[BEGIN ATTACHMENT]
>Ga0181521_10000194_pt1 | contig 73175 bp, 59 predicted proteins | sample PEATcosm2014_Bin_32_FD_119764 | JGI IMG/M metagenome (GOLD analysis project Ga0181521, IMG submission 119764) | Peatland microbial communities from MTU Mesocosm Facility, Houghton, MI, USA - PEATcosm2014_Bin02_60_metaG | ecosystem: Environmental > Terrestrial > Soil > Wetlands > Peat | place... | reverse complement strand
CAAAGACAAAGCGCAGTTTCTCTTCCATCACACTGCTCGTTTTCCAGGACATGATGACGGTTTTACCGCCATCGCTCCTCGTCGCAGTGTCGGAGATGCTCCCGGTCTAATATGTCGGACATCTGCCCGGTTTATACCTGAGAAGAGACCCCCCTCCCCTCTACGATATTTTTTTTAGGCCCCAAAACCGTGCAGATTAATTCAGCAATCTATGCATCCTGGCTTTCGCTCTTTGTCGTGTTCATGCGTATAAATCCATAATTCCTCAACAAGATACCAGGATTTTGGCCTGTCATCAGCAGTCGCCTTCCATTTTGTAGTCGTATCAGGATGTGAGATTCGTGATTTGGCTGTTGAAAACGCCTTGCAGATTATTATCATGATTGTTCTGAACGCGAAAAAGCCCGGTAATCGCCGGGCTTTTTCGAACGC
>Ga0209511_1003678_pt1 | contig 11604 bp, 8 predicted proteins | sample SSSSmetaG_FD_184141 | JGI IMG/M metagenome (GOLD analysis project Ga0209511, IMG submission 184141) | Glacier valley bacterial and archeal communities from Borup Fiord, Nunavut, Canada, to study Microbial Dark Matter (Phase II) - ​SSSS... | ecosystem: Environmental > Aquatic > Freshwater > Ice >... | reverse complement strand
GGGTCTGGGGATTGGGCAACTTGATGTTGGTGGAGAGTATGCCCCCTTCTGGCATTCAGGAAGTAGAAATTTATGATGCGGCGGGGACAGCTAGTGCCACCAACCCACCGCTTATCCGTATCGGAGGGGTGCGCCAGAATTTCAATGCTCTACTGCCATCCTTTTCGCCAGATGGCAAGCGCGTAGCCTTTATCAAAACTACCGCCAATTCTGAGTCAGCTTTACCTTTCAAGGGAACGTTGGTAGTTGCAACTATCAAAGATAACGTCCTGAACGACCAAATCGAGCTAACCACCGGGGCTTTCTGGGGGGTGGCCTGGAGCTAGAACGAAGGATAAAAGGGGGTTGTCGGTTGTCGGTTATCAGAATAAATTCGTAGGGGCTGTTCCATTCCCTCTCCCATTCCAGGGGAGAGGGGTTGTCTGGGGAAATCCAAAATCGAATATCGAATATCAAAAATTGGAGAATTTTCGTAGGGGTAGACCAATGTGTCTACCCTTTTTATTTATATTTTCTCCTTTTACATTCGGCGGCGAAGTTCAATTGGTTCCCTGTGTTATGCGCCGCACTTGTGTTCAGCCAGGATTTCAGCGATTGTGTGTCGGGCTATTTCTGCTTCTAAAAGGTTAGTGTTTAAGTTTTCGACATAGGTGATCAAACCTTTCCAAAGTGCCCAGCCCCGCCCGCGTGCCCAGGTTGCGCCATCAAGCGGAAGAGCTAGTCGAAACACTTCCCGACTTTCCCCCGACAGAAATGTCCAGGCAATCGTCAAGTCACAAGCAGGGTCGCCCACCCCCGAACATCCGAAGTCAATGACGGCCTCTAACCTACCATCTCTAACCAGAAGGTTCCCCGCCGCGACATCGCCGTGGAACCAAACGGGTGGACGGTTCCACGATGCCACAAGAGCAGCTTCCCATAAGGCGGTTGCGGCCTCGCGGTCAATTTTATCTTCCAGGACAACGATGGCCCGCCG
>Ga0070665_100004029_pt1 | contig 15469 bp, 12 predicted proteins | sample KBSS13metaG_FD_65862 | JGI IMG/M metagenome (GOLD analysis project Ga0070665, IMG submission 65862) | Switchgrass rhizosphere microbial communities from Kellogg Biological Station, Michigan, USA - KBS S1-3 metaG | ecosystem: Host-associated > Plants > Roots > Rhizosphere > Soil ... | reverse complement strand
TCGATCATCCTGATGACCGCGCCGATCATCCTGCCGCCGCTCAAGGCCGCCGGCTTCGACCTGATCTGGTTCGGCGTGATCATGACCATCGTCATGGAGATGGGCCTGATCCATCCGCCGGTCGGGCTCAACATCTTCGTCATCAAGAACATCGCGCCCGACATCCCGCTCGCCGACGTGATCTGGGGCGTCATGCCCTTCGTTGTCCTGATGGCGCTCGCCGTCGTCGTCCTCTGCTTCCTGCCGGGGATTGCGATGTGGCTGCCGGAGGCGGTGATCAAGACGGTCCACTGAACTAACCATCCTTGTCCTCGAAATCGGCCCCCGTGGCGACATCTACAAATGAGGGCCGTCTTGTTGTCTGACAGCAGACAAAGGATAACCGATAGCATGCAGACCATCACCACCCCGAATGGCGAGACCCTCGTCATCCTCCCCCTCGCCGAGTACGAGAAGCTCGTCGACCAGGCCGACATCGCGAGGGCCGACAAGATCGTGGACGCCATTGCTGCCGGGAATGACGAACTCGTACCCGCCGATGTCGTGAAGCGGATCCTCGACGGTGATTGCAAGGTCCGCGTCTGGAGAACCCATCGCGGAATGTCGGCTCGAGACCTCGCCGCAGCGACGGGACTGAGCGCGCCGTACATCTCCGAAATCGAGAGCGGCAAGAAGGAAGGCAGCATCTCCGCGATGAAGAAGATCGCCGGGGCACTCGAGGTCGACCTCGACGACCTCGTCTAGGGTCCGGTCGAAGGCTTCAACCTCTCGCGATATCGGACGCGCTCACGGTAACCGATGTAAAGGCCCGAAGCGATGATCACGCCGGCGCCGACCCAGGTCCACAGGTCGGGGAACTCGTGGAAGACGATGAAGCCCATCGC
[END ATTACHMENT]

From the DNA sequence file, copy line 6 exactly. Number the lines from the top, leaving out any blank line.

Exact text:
TCGATCATCCTGATGACCGCGCCGATCATCCTGCCGCCGCTCAAGGCCGCCGGCTTCGACCTGATCTGGTTCGGCGTGATCATGACCATCGTCATGGAGATGGGCCTGATCCATCCGCCGGTCGGGCTCAACATCTTCGTCATCAAGAACATCGCGCCCGACATCCCGCTCGCCGACGTGATCTGGGGCGTCATGCCCTTCGTTGTCCTGATGGCGCTCGCCGTCGTCGTCCTCTGCTTCCTGCCGGGGATTGCGATGTGGCTGCCGGAGGCGGTGATCAAGACGGTCCACTGAACTAACCATCCTTGTCCTCGAAATCGGCCCCCGTGGCGACATCTACAAATGAGGGCCGTCTTGTTGTCTGACAGCAGACAAAGGATAACCGATAGCATGCAGACCATCACCACCCCGAATGGCGAGACCCTCGTCATCCTCCCCCTCGCCGAGTACGAGAAGCTCGTCGACCAGGCCGACATCGCGAGGGCCGACAAGATCGTGGACGCCATTGCTGCCGGGAATGACGAACTCGTACCCGCCGATGTCGTGAAGCGGATCCTCGACGGTGATTGCAAGGTCCGCGTCTGGAGAACCCATCGCGGAATGTCGGCTCGAGACCTCGCCGCAGCGACGGGACTGAGCGCGCCGTACATCTCCGAAATCGAGAGCGGCAAGAAGGAAGGCAGCATCTCCGCGATGAAGAAGATCGCCGGGGCACTCGAGGTCGACCTCGACGACCTCGTCTAGGGTCCGGTCGAAGGCTTCAACCTCTCGCGATATCGGACGCGCTCACGGTAACCGATGTAAAGGCCCGAAGCGATGATCACGCCGGCGCCGACCCAGGTCCACAGGTCGGGGAACTCGTGGAAGACGATGAAGCCCATCGC